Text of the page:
“We only made one percent on the test.”

I was explaining to my dad a recent test my company had run, where we were hoping for big results. I was saving the punchline for the guy who taught me how to tell a story. He expressed his disappointment that the experiment had gone so poorly. What I’d not shared was that the test impacted every dollar the company made, across all departments, in perpetuity. I dropped that little nugget next. His ears perked a bit.

“How much did you say your company made last year?”

“3.1 billion dollars.”

He sat silent for a second, widgeting. Finally…

“OK, math whiz. You’ll have to…”

“31. Million. In one change.”

He let out a low whistle, drinking it in.

“Well, I hope you got a gold star or something”

“Yeah, something, for sure.”

Sometimes, you don’t need to make a big change to have it make a big difference. Your Denver Nuggets might be sitting in a very similar position this upcoming season, after having missed the playoffs the last two seasons by what amounted to a whistle and a whisker. One scant point kept them from playing their 83rd game last year.

But most of Nuggets Nation isn’t really looking to slide in under the wire at this point, are they? They’re hoping to take a bit of a juggernaut as far into the 2019 playoffs as they can. Why? Well, though the Carmelo Anthony era ushered in a lengthy series of playoff appearances, your Denver Nuggets have made it past the first round once in the last 24 seasons. For a team with 51 seasons under its belt, that’s nearly the second half of their history on the outside looking in, or on the inside getting to sit at the kid’s table. With all of that pent-up playoff predilection, it’s no wonder fans of the team would prefer to see a 10 percent leap across the board. Hell, why not 100 percent? Well, hold up just a second. What would a one percent improvement do for the Nuggets this upcoming season? Here’s a few slices of that pie.

Scoring surely wasn’t the problem for one of the hottest offenses in the league last season, was it? What would a measly one percent lift in shooting percentage do for a team like that? Last year’s Nuggets shot an even 47% from the floor in total, good for 10th best in the league, with eight of the nine teams ahead of them reaching the playoffs. Bumping that average to 48% would have been good for third place, right behind the Warriors (.503) and Pelicans (.483).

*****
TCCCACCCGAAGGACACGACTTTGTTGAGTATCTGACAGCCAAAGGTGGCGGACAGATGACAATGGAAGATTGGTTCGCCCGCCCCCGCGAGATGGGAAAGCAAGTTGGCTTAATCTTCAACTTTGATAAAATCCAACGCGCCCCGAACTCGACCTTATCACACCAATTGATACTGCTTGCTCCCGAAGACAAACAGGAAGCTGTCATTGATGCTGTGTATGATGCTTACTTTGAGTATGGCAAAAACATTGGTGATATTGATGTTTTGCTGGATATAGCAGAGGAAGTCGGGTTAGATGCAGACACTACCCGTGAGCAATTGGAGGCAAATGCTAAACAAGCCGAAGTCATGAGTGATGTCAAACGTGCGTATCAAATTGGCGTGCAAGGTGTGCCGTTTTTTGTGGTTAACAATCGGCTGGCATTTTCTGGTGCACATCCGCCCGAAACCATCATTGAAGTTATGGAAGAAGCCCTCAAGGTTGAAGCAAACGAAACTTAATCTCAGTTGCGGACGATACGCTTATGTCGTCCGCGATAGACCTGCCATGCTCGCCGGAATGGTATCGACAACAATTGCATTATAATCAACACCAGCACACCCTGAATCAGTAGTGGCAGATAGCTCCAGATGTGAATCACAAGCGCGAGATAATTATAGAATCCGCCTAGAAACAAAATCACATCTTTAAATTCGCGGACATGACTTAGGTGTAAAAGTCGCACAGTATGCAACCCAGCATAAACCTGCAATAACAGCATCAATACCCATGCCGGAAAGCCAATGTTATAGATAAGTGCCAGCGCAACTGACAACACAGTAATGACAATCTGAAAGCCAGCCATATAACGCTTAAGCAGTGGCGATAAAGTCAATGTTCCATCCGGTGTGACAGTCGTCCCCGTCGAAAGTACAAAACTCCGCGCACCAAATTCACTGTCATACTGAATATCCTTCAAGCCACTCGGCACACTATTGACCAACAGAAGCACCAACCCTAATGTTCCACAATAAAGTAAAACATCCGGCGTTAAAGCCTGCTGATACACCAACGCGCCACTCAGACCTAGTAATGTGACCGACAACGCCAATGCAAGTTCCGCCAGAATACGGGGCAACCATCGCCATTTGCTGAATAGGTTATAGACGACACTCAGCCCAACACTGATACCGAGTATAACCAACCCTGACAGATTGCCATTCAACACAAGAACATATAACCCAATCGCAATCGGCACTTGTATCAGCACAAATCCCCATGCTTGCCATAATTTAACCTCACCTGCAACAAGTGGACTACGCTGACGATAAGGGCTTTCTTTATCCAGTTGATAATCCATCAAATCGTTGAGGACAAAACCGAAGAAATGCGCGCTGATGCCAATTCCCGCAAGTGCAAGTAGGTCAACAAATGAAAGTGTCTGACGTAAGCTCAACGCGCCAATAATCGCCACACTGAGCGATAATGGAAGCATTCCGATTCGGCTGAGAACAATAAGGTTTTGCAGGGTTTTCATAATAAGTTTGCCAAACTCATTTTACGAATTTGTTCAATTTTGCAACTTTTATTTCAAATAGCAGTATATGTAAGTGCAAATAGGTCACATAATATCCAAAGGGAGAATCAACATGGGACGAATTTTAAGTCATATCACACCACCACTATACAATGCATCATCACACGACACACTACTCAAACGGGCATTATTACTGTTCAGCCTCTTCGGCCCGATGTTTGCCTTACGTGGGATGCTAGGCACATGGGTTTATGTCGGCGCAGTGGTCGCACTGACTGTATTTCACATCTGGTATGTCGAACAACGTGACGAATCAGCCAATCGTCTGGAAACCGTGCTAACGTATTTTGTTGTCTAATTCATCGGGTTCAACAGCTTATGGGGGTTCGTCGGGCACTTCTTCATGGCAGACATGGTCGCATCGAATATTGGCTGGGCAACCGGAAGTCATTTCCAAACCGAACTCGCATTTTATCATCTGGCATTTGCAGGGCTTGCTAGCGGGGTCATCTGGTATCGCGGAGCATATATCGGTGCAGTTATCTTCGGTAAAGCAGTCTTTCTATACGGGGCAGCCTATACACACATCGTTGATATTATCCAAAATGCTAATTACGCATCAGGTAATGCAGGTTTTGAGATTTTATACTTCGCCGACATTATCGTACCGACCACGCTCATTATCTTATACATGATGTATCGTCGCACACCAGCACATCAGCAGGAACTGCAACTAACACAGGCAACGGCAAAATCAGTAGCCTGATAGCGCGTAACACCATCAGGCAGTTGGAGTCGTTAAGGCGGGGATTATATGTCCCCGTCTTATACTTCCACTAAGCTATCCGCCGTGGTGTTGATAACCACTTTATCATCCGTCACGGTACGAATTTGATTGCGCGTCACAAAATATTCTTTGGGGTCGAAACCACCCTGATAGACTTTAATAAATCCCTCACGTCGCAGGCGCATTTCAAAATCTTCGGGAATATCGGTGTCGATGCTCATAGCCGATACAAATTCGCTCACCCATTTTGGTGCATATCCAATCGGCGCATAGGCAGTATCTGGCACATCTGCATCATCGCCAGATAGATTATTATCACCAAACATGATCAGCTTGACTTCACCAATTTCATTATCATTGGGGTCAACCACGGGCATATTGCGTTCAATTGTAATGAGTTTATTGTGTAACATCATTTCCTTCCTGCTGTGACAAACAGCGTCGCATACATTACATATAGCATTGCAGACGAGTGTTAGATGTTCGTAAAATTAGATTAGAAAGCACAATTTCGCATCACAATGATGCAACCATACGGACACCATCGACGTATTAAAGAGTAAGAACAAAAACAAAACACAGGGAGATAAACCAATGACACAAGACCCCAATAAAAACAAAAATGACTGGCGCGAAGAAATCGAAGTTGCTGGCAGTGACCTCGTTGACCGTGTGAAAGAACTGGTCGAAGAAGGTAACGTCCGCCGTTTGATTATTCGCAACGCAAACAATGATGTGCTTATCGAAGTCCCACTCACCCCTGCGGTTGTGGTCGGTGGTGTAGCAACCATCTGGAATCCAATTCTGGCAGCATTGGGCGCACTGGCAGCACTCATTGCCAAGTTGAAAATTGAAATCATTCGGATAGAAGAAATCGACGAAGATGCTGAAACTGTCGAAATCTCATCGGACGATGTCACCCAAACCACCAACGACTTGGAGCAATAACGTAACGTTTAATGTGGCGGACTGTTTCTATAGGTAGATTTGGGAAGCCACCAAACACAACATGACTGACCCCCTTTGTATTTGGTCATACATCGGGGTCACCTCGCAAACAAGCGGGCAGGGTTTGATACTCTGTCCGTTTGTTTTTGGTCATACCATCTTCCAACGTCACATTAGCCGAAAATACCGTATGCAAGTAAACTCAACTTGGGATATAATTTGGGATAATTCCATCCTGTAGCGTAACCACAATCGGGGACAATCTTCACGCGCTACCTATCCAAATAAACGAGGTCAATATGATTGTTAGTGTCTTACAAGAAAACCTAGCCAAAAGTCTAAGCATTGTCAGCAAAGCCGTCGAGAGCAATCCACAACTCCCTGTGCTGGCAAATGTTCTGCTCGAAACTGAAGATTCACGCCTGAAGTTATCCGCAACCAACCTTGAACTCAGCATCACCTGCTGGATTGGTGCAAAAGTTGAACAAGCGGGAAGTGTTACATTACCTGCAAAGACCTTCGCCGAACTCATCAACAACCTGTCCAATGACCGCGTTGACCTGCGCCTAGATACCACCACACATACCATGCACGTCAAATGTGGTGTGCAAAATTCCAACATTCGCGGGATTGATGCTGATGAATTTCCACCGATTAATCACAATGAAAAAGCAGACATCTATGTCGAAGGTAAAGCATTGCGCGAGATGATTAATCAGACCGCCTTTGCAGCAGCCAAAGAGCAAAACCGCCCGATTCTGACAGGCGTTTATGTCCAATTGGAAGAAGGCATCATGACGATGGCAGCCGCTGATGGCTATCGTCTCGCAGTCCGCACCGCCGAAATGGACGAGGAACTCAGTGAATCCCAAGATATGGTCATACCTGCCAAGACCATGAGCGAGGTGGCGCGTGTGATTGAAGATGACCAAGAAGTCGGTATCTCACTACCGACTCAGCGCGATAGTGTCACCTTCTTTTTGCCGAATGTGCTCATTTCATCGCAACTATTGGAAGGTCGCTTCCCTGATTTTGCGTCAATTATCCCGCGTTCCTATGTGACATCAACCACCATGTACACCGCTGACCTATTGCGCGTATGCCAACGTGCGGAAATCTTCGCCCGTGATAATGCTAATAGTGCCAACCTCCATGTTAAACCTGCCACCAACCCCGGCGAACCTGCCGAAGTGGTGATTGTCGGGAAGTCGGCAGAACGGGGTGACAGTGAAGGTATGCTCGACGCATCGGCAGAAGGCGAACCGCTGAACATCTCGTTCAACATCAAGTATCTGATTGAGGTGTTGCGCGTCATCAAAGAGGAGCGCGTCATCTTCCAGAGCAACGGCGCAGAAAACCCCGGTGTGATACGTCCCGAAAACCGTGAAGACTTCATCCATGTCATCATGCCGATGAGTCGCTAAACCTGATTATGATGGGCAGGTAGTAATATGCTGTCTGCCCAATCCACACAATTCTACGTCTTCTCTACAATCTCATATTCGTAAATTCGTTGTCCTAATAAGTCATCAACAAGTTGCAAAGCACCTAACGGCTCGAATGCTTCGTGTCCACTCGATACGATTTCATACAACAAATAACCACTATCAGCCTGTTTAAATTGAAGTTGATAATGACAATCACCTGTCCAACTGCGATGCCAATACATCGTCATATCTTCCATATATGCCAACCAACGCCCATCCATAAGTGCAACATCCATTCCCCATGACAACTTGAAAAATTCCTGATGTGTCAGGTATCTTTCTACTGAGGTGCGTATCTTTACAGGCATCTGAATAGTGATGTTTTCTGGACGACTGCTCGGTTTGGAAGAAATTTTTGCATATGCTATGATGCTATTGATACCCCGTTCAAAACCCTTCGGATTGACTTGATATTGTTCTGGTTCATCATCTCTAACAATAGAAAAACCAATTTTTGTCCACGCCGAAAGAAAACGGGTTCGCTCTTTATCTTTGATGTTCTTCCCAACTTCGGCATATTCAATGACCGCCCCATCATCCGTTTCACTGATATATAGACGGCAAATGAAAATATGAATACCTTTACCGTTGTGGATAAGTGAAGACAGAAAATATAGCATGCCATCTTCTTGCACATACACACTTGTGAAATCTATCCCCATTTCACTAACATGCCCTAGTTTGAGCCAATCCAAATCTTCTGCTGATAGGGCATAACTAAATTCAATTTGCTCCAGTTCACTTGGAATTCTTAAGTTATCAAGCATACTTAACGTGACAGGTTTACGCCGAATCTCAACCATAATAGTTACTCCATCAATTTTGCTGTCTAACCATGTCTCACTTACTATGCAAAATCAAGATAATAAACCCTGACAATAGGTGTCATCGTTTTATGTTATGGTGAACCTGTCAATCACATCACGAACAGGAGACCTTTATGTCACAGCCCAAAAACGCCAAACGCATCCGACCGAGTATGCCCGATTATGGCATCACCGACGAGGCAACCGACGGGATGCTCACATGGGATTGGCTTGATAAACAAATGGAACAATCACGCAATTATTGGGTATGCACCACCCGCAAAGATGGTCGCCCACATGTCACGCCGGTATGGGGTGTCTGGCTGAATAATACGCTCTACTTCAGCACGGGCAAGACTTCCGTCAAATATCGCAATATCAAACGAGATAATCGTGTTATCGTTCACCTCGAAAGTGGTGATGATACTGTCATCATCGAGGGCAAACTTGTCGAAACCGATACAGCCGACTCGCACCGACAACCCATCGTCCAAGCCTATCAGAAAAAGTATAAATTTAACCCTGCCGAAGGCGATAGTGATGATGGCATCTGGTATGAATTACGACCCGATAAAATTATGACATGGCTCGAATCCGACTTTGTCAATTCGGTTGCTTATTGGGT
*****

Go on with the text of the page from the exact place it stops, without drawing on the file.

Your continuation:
What about from behind the arc? Denver was even hotter from further back, in terms of league positioning. Their 37.1% shooting touch was seventh-best in the NBA, but a .381 puts them clearly in second place, behind only (surprise) Golden State.

Where another one percent bump really gives them a lift is from the free throw line. A .767 average was only good for 18th place last season, where a .777 would at least land them in the upper half of the league at 13th. I’d mention which team was at the top of this list as well, but feel you may already have a good idea after the last two paragraphs. For Denver, Mason Plumlee (.458) may be able to lift the entire Denver average that full one percent all by himself, if only he could find a shot doctor… more on that in a sec.

How realistic would upping all of these numbers by one percent be? If it was easy, then wouldn’t 28 other teams in the league be doing it? Absolutely, but with the recent addition of shot whisperer Mark Price to the coaching staff, Denver may have given itself a real chance at bumping their numbers, after Price has made a habit of helping other league squads with their shooting. Zach Mikash’s coverage of Price’s signing wisely mentions Price and Plumlee being barricaded in a room until Mark can Meeseeks Mason’s maligned charity shot.

What about other categories? It’s a mixed bag, to be sure. A one percent lift in total rebounds would have only moved them from seventh (3650) to sixth (3687), assists only from fifth (2059) to fourth (2080), steals from 17th (627) to 13th (633), and blocks from 12th (404) to, uh… 12th (408).

On the defensive side of the ball, simply bumping their Defensive Rating that one percent could pay some pretty large dividends, as their 111.0 score lands them squarely in 26th place, a real albatross for Denver the past few years. Shaving one percent off of that score would land them at 109.9, good for 17th in the league last season, which would be their highest DRtg mark since the 2012-13 57-25 season (11th).

Simple to see, some minuscule nudges could actually make for some sizable shifts in the overall fortunes of these Denver Nuggets. It doesn’t always take a seismic shift to move a few mountains.

“Great things are done by a series of small things brought together”

-Vincent Van Gogh


“What did you say?”

-Vincent Van Gogh

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